Rough Guide to Salsa De Puerto Rico

May 16, 2017 - Comment

Puerto Rico has become home to some of the most dynamic rhythms in the world. The Rough Guide To Salsa De Puerto Rico traces the genre’s development both in Puerto Rico and the Nuyorican communities of the United States. This collection showcases its most innovative musicians, featuring the music of some of the biggest salsa

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(as of 24 May 2018 10:33 UTC - Details)

Puerto Rico has become home to some of the most dynamic rhythms in the world. The Rough Guide To Salsa De Puerto Rico traces the genre’s development both in Puerto Rico and the Nuyorican communities of the United States. This collection showcases its most innovative musicians, featuring the music of some of the biggest salsa legends, and also follows how the island’s folkloric styles (such as bomba and plena) were instrumental in the development of salsa.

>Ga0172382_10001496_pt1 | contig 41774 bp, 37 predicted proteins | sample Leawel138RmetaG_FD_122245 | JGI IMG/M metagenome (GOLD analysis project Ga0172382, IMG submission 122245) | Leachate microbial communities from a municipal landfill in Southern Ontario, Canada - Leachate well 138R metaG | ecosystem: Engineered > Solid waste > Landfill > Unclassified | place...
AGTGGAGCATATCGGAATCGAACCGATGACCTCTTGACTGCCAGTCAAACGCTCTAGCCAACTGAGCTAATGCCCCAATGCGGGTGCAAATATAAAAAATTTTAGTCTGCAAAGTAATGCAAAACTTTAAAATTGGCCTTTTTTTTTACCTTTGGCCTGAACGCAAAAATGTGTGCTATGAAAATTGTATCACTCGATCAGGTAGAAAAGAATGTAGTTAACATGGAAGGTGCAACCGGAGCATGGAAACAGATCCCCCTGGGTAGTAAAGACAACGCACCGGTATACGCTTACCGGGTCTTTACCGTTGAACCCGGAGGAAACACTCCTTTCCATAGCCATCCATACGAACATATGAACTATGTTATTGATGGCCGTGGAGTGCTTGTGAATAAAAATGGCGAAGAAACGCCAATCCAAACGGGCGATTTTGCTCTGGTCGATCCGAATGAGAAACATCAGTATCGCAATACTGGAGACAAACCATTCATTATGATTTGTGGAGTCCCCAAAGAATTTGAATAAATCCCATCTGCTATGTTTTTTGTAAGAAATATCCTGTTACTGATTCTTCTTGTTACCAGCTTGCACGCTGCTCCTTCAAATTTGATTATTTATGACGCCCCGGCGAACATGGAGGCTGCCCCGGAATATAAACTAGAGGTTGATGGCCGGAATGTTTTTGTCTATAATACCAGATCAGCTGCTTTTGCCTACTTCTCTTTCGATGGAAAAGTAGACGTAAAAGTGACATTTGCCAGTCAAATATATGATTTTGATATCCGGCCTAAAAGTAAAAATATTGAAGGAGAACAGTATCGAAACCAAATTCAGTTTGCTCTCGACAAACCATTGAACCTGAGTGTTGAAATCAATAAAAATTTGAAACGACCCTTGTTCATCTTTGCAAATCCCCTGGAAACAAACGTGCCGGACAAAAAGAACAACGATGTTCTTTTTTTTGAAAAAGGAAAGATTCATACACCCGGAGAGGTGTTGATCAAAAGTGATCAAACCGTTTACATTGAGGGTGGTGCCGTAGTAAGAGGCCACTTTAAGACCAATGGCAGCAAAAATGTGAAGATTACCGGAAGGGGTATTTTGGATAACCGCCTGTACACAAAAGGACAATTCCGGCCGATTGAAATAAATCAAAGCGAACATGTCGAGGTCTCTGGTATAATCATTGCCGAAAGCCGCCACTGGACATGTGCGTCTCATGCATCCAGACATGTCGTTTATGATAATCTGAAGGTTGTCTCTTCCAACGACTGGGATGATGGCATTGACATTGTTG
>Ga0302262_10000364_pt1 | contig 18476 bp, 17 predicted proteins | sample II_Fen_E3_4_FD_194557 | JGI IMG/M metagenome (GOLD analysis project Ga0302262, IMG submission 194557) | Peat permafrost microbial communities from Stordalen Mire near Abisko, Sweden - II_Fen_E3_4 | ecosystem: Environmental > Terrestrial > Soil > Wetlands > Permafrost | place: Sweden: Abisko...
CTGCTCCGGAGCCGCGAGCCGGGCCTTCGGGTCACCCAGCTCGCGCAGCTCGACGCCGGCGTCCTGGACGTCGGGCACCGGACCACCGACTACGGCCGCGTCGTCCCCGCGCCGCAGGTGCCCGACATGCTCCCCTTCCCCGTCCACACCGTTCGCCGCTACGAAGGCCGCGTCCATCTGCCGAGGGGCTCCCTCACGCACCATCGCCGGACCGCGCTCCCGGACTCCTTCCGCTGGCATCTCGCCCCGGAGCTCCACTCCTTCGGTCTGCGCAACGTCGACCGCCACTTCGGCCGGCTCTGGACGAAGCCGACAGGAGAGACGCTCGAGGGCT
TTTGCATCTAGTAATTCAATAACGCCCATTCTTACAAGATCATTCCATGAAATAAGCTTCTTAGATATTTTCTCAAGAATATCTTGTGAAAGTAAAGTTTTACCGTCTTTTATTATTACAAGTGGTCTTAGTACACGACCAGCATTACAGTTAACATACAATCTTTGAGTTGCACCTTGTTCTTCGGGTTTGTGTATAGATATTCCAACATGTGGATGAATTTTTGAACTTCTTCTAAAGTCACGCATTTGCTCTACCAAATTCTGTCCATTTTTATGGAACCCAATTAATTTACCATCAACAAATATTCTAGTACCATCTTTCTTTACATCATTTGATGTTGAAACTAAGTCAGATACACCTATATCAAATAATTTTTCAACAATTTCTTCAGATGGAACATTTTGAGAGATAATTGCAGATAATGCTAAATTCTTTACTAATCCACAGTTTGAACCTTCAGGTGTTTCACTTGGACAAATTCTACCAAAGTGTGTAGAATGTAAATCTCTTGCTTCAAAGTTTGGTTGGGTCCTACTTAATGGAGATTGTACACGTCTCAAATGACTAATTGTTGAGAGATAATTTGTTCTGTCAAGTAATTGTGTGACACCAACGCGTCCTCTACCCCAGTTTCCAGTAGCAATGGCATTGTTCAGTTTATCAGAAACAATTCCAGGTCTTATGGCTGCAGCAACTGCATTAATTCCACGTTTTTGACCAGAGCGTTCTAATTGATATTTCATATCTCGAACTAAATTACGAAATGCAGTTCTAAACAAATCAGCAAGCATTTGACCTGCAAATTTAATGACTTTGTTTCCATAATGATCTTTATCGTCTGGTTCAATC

Artists include: Willie Colon, Jose Alberto (El Canario), Sonora Poncena, Orchestra Harlow & Ismael Miranda, Tito Puente, Eddie Palmieri, Los Pleneros De La 21, Manny Oquendo’s Libre, Plena Libre, Trupo Y Zaperoko, Jimmy Bosch, Nava, Yomo Toro, Paracumbe and Hector Lavoe & Willie ColonThere’s something inherently wrong about an anthology of Puerto Rican salsa that fails to include the genre’s most notable exponents—namely, El Gran Combo and La Sonora Ponceña. Fortunately, this otherwise worthy entry in the excellent Rough Guide series makes up for that near-fatal omission by including a number of legendary Puerto Rican expatriates. The expected tracks by Eddie Palmieri (a recent number from the pianist’s revamped La Perfecta reunion) and Tito Puente (the joyful Latin jazz nugget “Espresso Por Favor”) are complemented with tunes by lesser-known but equally important artists, from timbalero Manny Oquendo and Libre (the orgiastic dance jam “Qué Humanidad”) to the very best salsa singer of all times, the late Héctor Lavoé, joined here by partner in crime Willie Colón on the smoldering “Qué Bien Te Ves” and the fatalistic “Todo Tiene Su Final.” Reaching out beyond the confines of salsa, the compilation devotes a handful of songs to the bomba and the plena, Puerto Rico’s infectious–and achingly beautiful– folkloric genres. –Ernesto Lechner

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